I Went Without a Phone for Roughly Six Days, and Here’s What I Learned

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“The insurance company should be calling you sometime tonight, and they’ll ship the replacement phone in the morning. You should have it by Tuesday.” The lady at Verizon Wireless looked at me, sounding all too annoyed by the situation. She wasn’t the only one. As I’d find out in the coming days, you don’t know how good you have it until it’s gone. You also don’t know you have a problem until you have to confront it directly. 

 

My road to misery started on what should have been a time of celebration—my 19th birthday. I went to a friend’s apartment where some of my high school friends were waiting to celebrate. Without going into too many specifics, everything was going well; we were having fun, catching up, and enjoying ourselves when I accidentally got my phone wet. It worked for a little while once I was able to fish it out, but after that it essentially turned into a brick.

That morning, I woke up and immediately went looking for my phone, unsure of where I’d put it the night before. I walked into one of the bedrooms and saw my less-than-two months old iPhone 6 laying on the floor. I picked it up and pressed the power button, hoping it’d work. Nothing.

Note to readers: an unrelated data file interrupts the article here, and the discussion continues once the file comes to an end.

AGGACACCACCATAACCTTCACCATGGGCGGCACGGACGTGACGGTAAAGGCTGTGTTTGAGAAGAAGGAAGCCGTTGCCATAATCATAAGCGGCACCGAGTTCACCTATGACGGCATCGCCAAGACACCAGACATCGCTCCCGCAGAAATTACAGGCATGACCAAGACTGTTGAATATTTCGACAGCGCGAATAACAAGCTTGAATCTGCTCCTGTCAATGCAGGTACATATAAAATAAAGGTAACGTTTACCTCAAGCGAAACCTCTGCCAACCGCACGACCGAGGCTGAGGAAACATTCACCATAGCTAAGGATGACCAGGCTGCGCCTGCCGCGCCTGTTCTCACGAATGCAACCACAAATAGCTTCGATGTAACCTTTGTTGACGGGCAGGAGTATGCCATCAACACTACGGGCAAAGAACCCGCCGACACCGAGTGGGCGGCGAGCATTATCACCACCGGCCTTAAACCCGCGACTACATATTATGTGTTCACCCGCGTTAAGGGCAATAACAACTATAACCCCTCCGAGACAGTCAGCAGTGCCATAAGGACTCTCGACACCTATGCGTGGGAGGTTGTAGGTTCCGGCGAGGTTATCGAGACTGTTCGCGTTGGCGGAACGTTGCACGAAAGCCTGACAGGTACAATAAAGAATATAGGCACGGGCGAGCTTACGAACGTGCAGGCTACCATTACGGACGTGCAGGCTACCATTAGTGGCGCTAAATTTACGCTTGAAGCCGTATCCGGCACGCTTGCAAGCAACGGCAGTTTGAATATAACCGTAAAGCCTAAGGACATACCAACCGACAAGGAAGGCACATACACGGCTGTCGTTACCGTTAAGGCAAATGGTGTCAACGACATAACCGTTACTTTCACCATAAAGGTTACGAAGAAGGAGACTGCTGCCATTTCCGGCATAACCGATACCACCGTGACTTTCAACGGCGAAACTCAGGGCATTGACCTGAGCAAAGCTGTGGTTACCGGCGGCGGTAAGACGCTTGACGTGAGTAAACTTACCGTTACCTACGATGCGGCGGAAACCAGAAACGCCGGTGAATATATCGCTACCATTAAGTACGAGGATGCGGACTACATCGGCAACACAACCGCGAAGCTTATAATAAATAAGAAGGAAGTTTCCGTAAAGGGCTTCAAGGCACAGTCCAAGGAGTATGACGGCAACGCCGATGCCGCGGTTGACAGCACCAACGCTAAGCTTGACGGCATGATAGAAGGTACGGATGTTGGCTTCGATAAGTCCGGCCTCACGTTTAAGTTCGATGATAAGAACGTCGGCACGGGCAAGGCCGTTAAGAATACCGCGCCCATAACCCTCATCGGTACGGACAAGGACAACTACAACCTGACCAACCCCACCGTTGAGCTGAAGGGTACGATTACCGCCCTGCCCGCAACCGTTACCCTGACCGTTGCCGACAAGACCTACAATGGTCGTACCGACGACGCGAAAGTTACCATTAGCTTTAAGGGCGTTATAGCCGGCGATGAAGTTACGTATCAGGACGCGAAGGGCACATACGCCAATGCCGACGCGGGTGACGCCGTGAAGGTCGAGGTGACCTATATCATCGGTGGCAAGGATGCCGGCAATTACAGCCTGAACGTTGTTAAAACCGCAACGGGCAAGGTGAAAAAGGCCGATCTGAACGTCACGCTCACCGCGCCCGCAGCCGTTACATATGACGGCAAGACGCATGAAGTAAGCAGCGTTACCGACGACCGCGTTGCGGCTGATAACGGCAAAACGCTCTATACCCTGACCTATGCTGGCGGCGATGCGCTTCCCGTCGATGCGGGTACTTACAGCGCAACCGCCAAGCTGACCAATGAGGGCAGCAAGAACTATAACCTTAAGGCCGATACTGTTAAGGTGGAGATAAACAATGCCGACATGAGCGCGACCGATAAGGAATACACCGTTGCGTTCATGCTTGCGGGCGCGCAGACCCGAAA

“Uhh, you guys. Why isn’t my phone working? It like, won’t turn on at all.”

“It’s probably from when you got it wet last night… That kinda screws up phones,” my friend informed me from the comforts of his bed.

“Yeah, but it worked last night. Now it’s a fucking brick.” I was getting worried at this point. It was not going to be fun explaining to my parents that my $700 phone had just stopped working.

“Did you try plugging it in? It might be dead,” said another voice from that same bed.

The idea had crossed my mind, but I didn’t think anything would come of it. Regardless, I grabbed a nearest charger and walked back into the living room.

This entire time, I’m thinking Oh, shit. This is not going to work and my phone is broken and I’m fucked and now I won’t be able to talk to people and fuckfuckfuck.